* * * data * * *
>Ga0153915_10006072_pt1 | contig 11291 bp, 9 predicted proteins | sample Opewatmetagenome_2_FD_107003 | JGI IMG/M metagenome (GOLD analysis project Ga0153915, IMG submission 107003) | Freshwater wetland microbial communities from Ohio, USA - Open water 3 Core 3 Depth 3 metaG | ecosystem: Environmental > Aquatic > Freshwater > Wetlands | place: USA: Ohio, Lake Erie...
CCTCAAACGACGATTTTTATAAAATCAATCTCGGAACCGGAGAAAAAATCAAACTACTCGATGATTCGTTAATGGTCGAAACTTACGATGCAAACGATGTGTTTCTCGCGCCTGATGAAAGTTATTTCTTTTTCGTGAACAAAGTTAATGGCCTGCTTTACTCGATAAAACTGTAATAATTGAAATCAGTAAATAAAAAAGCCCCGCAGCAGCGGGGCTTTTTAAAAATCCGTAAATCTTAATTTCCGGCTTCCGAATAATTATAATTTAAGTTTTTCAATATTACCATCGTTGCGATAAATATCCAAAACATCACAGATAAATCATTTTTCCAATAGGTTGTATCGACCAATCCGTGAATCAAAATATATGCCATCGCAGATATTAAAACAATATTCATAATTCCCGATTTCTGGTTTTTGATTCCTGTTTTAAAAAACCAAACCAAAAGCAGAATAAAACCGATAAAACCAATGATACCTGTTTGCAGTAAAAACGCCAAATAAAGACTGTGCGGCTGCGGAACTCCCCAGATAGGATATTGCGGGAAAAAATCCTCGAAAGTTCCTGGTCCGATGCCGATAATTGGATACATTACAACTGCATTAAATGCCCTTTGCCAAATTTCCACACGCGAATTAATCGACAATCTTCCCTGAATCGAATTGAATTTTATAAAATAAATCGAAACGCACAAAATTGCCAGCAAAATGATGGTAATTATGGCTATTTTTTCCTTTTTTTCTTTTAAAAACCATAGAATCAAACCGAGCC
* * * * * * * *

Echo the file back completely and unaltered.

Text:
>Ga0153915_10006072_pt1 | contig 11291 bp, 9 predicted proteins | sample Opewatmetagenome_2_FD_107003 | JGI IMG/M metagenome (GOLD analysis project Ga0153915, IMG submission 107003) | Freshwater wetland microbial communities from Ohio, USA - Open water 3 Core 3 Depth 3 metaG | ecosystem: Environmental > Aquatic > Freshwater > Wetlands | place: USA: Ohio, Lake Erie...
CCTCAAACGACGATTTTTATAAAATCAATCTCGGAACCGGAGAAAAAATCAAACTACTCGATGATTCGTTAATGGTCGAAACTTACGATGCAAACGATGTGTTTCTCGCGCCTGATGAAAGTTATTTCTTTTTCGTGAACAAAGTTAATGGCCTGCTTTACTCGATAAAACTGTAATAATTGAAATCAGTAAATAAAAAAGCCCCGCAGCAGCGGGGCTTTTTAAAAATCCGTAAATCTTAATTTCCGGCTTCCGAATAATTATAATTTAAGTTTTTCAATATTACCATCGTTGCGATAAATATCCAAAACATCACAGATAAATCATTTTTCCAATAGGTTGTATCGACCAATCCGTGAATCAAAATATATGCCATCGCAGATATTAAAACAATATTCATAATTCCCGATTTCTGGTTTTTGATTCCTGTTTTAAAAAACCAAACCAAAAGCAGAATAAAACCGATAAAACCAATGATACCTGTTTGCAGTAAAAACGCCAAATAAAGACTGTGCGGCTGCGGAACTCCCCAGATAGGATATTGCGGGAAAAAATCCTCGAAAGTTCCTGGTCCGATGCCGATAATTGGATACATTACAACTGCATTAAATGCCCTTTGCCAAATTTCCACACGCGAATTAATCGACAATCTTCCCTGAATCGAATTGAATTTTATAAAATAAATCGAAACGCACAAAATTGCCAGCAAAATGATGGTAATTATGGCTATTTTTTCCTTTTTTTCTTTTAAAAACCATAGAATCAAACCGAGCC